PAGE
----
With film critic Armond White ousted from the New York Film Critics Circle last year, after allegedly heckling “12 Years a Slave” director Steve McQueen during McQueen’s acceptance speech at the organization’s annual awards ceremony, this year’s edition was unsurprisingly a more muted affair; and all the better for it.
Freed from the negativity that plagued last year’s event, last night’s ceremony — held for the first time at TAO, the cavernous Pan-Asian eatery located in Manhattan’s Meatpacking District — was a wholly celebratory one, attended by most of last night’s winners, including Richard Linklater, Marion Cotillard, Patricia Arquette, J.K. Simmons and Timothy Spall. Everyone was gracious in accepting their awards (for the full list of previously announced winners, go here). Simmons fondly recalled his time living in New York and how much it means to receive an award from the city’s film critics. Spall spoke of his long career and how he “fucking loves” being recognized for his work.
But arguably the best speech of the night didn’t come from one of the night’s winners, it came from Rose McGowan, one of the night’s presenters. The actress — who spoke with Indiewire before the show got underway about her feature directorial debut, which is currently in the works — was on hand to award Best First Film to Australian newcomer Jennifer Kent for her startling horror film “The Babadook,” and accept the honor on Kent’s behalf since Kent couldn’t make it out.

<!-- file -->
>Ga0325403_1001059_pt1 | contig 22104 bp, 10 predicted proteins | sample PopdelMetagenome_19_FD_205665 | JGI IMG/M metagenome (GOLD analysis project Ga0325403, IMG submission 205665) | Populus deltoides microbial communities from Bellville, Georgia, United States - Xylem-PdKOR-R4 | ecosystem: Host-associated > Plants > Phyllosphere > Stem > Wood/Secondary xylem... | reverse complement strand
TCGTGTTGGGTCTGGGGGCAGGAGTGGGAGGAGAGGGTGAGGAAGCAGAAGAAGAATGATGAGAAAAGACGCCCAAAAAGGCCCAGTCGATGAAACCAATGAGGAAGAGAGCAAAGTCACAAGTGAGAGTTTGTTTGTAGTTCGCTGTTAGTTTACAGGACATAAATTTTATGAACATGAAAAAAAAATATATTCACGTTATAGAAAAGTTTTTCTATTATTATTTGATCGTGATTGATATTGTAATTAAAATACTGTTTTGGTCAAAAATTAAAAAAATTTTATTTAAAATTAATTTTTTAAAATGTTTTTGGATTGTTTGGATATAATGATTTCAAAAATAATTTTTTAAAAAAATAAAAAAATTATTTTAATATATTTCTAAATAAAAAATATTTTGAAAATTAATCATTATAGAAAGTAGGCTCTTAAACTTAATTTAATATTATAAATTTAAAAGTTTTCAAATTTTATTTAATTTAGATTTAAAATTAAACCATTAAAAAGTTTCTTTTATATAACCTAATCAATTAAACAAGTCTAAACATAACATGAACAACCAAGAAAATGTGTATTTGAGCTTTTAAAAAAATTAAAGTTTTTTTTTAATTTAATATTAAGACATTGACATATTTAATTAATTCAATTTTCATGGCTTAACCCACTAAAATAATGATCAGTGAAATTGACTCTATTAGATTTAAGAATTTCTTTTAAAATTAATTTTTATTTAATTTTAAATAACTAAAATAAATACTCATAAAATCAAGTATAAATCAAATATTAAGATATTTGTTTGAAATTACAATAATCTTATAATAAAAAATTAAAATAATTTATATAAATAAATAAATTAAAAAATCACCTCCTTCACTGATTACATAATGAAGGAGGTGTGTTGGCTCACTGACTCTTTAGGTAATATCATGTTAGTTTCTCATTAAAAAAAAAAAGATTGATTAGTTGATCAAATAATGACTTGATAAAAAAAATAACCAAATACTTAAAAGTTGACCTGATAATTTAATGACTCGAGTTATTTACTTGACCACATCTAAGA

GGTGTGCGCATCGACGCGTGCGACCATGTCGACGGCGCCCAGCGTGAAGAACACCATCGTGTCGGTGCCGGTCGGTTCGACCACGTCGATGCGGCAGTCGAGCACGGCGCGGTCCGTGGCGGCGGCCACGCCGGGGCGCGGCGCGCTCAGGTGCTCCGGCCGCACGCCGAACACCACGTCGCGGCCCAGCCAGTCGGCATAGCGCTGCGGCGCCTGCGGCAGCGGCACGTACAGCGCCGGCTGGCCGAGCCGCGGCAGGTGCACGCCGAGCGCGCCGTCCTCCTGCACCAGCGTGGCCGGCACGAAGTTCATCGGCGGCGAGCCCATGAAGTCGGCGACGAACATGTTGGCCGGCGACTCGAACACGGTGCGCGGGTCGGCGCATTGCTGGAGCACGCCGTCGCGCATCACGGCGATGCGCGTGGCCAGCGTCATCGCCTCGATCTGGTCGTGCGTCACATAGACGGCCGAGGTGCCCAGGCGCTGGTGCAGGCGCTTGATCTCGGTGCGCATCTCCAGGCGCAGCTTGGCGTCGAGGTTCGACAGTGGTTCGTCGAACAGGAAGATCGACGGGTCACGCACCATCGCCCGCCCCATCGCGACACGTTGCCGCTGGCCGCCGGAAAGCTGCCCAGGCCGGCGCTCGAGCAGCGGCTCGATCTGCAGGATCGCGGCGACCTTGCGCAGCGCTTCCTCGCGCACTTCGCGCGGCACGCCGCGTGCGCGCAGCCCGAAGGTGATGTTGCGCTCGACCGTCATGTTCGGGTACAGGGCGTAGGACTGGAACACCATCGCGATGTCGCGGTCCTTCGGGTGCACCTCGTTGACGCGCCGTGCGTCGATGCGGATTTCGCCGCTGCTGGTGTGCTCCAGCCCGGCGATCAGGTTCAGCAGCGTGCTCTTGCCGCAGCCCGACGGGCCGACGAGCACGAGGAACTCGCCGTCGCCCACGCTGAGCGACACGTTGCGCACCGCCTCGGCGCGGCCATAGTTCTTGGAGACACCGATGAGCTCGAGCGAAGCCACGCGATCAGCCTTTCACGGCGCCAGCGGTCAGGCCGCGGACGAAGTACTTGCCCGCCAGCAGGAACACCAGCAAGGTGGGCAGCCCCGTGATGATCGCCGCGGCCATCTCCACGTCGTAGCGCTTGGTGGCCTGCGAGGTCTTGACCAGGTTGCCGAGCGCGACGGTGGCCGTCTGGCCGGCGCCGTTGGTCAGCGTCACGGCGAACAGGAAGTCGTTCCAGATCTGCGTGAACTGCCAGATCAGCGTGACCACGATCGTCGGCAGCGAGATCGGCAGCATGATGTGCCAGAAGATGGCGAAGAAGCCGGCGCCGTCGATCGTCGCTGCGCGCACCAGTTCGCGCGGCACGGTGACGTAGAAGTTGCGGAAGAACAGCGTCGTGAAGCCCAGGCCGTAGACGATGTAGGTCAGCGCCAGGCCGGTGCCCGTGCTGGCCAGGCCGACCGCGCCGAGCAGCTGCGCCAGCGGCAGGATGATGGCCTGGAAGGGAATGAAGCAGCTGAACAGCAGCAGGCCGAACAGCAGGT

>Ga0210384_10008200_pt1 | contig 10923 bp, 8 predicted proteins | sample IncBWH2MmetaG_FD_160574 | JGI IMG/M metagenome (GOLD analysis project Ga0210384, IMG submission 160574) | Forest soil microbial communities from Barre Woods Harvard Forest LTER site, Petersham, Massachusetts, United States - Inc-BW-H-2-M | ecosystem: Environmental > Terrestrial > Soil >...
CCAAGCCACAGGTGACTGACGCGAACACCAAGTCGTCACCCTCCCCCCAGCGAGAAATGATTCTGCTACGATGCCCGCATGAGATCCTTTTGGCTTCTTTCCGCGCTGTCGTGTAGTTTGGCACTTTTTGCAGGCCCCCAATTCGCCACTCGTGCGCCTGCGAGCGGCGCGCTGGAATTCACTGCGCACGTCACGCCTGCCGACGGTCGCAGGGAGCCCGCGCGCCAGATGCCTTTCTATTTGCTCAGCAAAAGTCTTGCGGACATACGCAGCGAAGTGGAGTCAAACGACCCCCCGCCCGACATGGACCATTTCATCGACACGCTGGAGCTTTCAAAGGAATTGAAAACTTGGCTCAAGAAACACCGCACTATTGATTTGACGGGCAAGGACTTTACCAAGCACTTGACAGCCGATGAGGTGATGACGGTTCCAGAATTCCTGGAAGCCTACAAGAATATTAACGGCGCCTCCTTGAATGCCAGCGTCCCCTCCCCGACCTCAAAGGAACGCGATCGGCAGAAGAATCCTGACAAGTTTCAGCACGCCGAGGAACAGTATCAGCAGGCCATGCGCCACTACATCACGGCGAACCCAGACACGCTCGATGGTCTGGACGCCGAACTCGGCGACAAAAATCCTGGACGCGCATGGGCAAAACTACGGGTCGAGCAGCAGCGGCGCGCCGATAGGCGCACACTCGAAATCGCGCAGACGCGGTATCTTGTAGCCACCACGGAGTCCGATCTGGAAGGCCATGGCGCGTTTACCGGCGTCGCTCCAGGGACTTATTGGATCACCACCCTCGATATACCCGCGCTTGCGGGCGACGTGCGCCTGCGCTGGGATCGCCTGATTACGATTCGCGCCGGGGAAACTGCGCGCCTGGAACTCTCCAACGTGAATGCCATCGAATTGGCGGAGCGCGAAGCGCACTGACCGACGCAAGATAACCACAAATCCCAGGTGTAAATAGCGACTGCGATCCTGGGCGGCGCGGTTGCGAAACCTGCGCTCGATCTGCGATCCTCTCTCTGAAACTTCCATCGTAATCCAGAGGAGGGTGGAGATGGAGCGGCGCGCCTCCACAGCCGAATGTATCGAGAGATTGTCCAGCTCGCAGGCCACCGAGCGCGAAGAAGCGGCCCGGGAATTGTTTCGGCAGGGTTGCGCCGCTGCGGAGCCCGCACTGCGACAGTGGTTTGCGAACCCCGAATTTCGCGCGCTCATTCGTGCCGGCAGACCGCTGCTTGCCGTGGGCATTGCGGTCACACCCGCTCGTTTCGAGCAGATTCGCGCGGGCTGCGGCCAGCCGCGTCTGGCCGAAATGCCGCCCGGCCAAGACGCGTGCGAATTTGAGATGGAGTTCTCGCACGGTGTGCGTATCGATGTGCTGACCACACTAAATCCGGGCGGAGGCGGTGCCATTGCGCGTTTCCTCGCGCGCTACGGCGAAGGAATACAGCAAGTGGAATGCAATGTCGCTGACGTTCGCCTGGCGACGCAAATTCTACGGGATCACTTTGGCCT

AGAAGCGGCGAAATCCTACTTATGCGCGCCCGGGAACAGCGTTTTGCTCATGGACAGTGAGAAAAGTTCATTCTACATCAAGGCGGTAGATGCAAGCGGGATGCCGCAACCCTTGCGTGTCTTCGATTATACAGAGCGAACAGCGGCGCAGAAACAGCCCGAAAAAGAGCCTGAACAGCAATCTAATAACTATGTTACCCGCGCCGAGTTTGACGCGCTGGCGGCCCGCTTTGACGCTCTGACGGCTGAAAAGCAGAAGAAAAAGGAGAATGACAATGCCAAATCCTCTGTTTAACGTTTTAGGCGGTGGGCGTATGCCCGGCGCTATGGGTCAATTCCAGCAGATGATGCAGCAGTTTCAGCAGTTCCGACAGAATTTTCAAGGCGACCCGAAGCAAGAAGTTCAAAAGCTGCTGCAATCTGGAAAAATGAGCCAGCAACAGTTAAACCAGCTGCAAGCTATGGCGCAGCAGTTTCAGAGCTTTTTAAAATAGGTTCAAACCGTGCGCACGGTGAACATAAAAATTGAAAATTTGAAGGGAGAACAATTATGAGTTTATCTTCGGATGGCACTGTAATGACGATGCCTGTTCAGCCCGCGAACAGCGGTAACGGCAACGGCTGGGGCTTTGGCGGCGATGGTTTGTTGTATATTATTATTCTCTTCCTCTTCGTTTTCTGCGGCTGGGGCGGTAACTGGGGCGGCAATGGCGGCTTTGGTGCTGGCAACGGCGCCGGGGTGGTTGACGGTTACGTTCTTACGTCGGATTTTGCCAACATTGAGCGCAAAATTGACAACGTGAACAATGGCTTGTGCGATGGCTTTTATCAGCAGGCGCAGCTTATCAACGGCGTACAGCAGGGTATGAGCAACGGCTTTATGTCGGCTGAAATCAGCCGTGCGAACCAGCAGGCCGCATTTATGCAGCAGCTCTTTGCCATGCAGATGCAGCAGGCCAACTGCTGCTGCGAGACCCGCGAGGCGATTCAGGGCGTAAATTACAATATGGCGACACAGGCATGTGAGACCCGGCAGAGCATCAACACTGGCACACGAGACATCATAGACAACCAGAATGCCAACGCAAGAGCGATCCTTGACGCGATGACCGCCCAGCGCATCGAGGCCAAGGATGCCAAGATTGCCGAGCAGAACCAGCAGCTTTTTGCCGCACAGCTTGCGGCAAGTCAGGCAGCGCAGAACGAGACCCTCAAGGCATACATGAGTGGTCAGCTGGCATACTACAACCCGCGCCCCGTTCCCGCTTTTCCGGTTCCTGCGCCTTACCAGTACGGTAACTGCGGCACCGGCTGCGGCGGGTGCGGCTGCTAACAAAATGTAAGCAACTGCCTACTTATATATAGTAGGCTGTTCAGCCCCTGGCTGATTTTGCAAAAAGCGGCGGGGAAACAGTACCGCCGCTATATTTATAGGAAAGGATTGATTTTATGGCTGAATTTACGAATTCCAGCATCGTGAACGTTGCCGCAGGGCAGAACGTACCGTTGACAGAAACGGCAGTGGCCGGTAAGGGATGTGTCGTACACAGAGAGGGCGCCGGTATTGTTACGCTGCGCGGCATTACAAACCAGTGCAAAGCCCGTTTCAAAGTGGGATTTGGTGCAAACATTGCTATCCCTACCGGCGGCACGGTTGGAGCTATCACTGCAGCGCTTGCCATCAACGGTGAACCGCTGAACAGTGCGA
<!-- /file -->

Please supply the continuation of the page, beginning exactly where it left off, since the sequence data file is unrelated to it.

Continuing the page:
McGowan kicked off her speech by singling herself and Kent out as part of the paltry six percent of female filmmakers currently working in the industry. While she said she wasn’t there to “rehash statistics” she deems “depressing,” she did champion the need for more female voices in film with infectious passion.
“Let’s give the six percent a shot,” she at one point said. “‘Cause that represents 50 percent of the audience, of which I am a member. I am not being served and I am not being heard. I ask you to take up the hand of the female director until we no longer say ‘female director.’ It is a unisex term. I am a director. Jennifer Kent is a director. Let’s do smart, let’s bring it. She did. I think she’s thrown down the gauntlet. When they say, ‘Oh, the box office is down,’ it’s perhaps because we don’t need more fucking superhero movies! It’s time. It’s getting a little old and Jennifer is a wonderful, dedicated director and I can’t wait to see what she does next.”
We can’t either.